David O. McKay (Church President: April 9, 1951 - January 18, 1970)

No principle of life was more constantly emphasized by the Great Teacher than the necessity of right thinking. To Him, the man was not what he appeared to be outwardly, nor what he professed to be by his words: what the man thought determined in all cases what the man was. No teacher emphasized more strongly than He the truth that ‘as a man thinketh in his heart, so is he’ [see Prov. 23:7]. …

… Contentment, complacency, peace—all that makes life worth living—have their source in the mind of the individual. From the same source spring unrest, turbulency, misery—everything that leads to dissolution and death. …

… It is well for [every teacher and officer in the Church] to ascertain ‘what he is thinking about when he doesn’t have to think,’ for ‘what he thinketh in his heart, so is he’
David O. McKay "As a Man Thinketh … " Instructor, September 1958, 257-58

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Day by day, hour by hour, man builds the character that will determine his place and standing among his associates throughout the ages. … … More important than riches, more enduring than fame, more precious than happiness is the possession of a noble character. Truly it has been said that the grand aim of man’s creation is the development of a grand character, and grand character is by its very nature the product of a probationary discipline.
David O. McKay "Man’s Soul Is As Endless As Time" Instructor, January 1960, 1-2

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What is the crowning glory of man in this earth so far as his individual achievement is concerned? It is character—character developed through obedience to the laws of life as revealed through the Gospel of Jesus Christ, who came that we might have life and have it more abundantly. Man’s chief concern in life should not be the acquiring of gold nor fame nor material possessions. It should not be the development of physical prowess nor of intellectual strength, but his aim, the highest in life, should be the development of a Christlike character.
David O. McKay “Obedience Develops Character” Instructor, August 1965, 301

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I would like to have the young men of Israel feel so close to [God] that they will approach Him daily, not in public alone, but in private. I would have them have the trust in Him which the little blind girl had in her father. She was sitting on his lap in the train, and a friend sitting by said: “Let me rest you,” and he reached over and took the little child on his lap. The father said to her: “Do you know who is holding you?” “No,” she replied, “but you do.” Oh, the trust of that child in her father. … Just so real should be the trust which the Latter-day Saint boys and girls have in their Father in heaven.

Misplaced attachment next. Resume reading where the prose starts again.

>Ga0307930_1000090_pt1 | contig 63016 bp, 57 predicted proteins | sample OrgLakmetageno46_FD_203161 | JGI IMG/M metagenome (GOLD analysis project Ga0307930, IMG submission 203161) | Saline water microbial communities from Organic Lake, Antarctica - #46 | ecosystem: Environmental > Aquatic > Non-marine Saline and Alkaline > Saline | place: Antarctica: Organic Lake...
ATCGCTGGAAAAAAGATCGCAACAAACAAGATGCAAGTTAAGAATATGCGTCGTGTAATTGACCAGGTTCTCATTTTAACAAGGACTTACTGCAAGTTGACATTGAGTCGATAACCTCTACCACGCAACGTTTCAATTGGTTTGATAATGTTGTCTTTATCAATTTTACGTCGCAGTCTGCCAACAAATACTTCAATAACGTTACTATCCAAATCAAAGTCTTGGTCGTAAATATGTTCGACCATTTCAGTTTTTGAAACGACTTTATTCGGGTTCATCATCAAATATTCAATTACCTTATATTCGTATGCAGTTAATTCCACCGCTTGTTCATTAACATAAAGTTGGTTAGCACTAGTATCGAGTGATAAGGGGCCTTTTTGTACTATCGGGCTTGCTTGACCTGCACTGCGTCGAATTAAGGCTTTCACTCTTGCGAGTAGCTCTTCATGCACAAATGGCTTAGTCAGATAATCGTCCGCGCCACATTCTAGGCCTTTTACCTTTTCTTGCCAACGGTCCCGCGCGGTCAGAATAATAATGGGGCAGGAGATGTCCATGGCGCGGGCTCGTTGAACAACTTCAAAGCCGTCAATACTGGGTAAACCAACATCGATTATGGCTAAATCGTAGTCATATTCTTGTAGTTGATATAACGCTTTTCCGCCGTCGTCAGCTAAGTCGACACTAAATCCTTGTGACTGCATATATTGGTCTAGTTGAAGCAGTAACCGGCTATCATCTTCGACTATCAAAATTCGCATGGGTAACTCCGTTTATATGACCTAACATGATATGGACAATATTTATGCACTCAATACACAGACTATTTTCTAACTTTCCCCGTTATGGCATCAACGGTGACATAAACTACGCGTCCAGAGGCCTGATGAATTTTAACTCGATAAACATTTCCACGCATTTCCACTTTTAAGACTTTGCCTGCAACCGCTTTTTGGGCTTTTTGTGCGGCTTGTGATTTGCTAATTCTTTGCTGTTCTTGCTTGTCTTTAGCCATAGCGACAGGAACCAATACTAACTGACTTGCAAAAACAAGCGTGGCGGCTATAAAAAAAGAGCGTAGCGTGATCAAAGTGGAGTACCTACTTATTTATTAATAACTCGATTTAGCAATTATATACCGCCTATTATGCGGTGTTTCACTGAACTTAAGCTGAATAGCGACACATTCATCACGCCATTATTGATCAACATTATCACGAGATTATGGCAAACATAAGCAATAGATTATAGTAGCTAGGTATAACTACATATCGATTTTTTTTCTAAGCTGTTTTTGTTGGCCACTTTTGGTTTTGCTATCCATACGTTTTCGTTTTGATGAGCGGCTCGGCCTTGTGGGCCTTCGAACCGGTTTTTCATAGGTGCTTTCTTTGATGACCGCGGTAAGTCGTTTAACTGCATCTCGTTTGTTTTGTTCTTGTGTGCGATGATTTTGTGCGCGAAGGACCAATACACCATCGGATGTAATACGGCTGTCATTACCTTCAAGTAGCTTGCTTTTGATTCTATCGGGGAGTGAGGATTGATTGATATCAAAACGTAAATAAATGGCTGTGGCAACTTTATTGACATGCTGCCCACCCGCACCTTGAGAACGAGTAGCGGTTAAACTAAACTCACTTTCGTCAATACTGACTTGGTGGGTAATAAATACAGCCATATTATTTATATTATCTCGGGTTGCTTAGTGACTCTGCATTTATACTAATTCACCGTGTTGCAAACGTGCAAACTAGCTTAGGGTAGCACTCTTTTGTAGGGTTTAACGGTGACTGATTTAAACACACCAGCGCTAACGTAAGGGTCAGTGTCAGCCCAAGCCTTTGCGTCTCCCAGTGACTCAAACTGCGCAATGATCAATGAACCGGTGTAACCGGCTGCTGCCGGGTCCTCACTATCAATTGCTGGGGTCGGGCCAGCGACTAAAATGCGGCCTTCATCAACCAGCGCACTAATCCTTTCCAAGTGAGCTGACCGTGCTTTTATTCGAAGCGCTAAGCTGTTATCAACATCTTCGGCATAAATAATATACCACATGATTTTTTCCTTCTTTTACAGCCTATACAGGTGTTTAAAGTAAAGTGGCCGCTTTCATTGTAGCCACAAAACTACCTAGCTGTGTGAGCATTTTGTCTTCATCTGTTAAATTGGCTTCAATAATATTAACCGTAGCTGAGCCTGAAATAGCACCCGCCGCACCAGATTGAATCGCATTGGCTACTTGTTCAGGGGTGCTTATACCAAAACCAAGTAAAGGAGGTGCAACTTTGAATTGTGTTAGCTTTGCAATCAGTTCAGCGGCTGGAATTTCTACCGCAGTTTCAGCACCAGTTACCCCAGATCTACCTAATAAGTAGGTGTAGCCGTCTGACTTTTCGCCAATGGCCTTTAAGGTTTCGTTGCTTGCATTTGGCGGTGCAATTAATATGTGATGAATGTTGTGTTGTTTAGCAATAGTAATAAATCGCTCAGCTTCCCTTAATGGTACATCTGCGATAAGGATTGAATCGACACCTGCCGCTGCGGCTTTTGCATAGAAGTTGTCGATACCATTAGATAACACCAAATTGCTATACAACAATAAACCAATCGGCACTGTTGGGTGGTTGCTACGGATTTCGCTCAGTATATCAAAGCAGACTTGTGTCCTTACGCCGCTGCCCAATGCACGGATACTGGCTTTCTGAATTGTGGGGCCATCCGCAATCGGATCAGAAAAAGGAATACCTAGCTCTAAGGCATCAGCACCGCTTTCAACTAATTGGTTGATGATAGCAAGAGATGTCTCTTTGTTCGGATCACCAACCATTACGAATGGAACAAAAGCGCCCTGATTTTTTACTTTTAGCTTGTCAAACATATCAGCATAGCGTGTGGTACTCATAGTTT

David O. McKay (2005 Priesthood/R.S. Manual - page 73)

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The Prophet Joseph Smith Lived and Died in Defense of the Truths Revealed to Him.

Great men have the ability to see clearly into the heart of things. They discern truth. They think independently. They act nobly. They influence strong men to follow them. Small men sneer at them, ridicule them, persecute them, but the critics die and are forgotten, and the great man lives on forever.

Some of Joseph Smith’s contemporaries sneered at him; others admired him; his followers revered him. ...

No one unbiased in his judgment can study the life of this religious leader without being impressed with the fact that he possessed in a rich degree the qualities of true greatness, the source of which is found in a desire to know God’s will, and in a determination, when it is found, to follow it.

Throughout all ages truth has been first perceived by a few heroic leaders who, in defense of it, frequently sacrificed their lives. To the clear perception and the courage of these intrepid leaders of men is due the progress of mankind. At some time or other, they have had to make a choice whether to deny, modify, or defend truth—a choice between personal ease and preferment, or ostracism, punishment, or even death. Such a choice came to Peter and John as they stood prisoners before Annas, the high priest. It took real courage from them to bear witness of Christ in the presence of the very men who had condemned him to death. [See Acts 4.]

It took courage for Paul, a chained prisoner before King Agrippa and his royal company, to bear witness that Christ did suffer, and that he should be the first that should rise from the dead, and should show light unto the people, and to the gentiles. [See Acts 26.]

It took courage for Joseph Smith to testify to an unbelieving and bitter world the truth that God and his Beloved Son had appeared in vision to him.

All men who have moved the world have been men who will stand true to their conscience—such men as Peter, James, and Paul, and their brethren of the ancient apostles, and also others. When the religious leaders of Palmyra, New York, turned against the youthful Joseph Smith for what he had seen and heard in the Sacred Grove, he said, having a testimony of the Lord Jesus in his bosom: “I had seen a vision; I knew it, and I knew that God knew it, and I could not deny it, neither dared I do it. …” [Joseph Smith—History 1:25.]

Joseph Smith was true to his testimony to the last.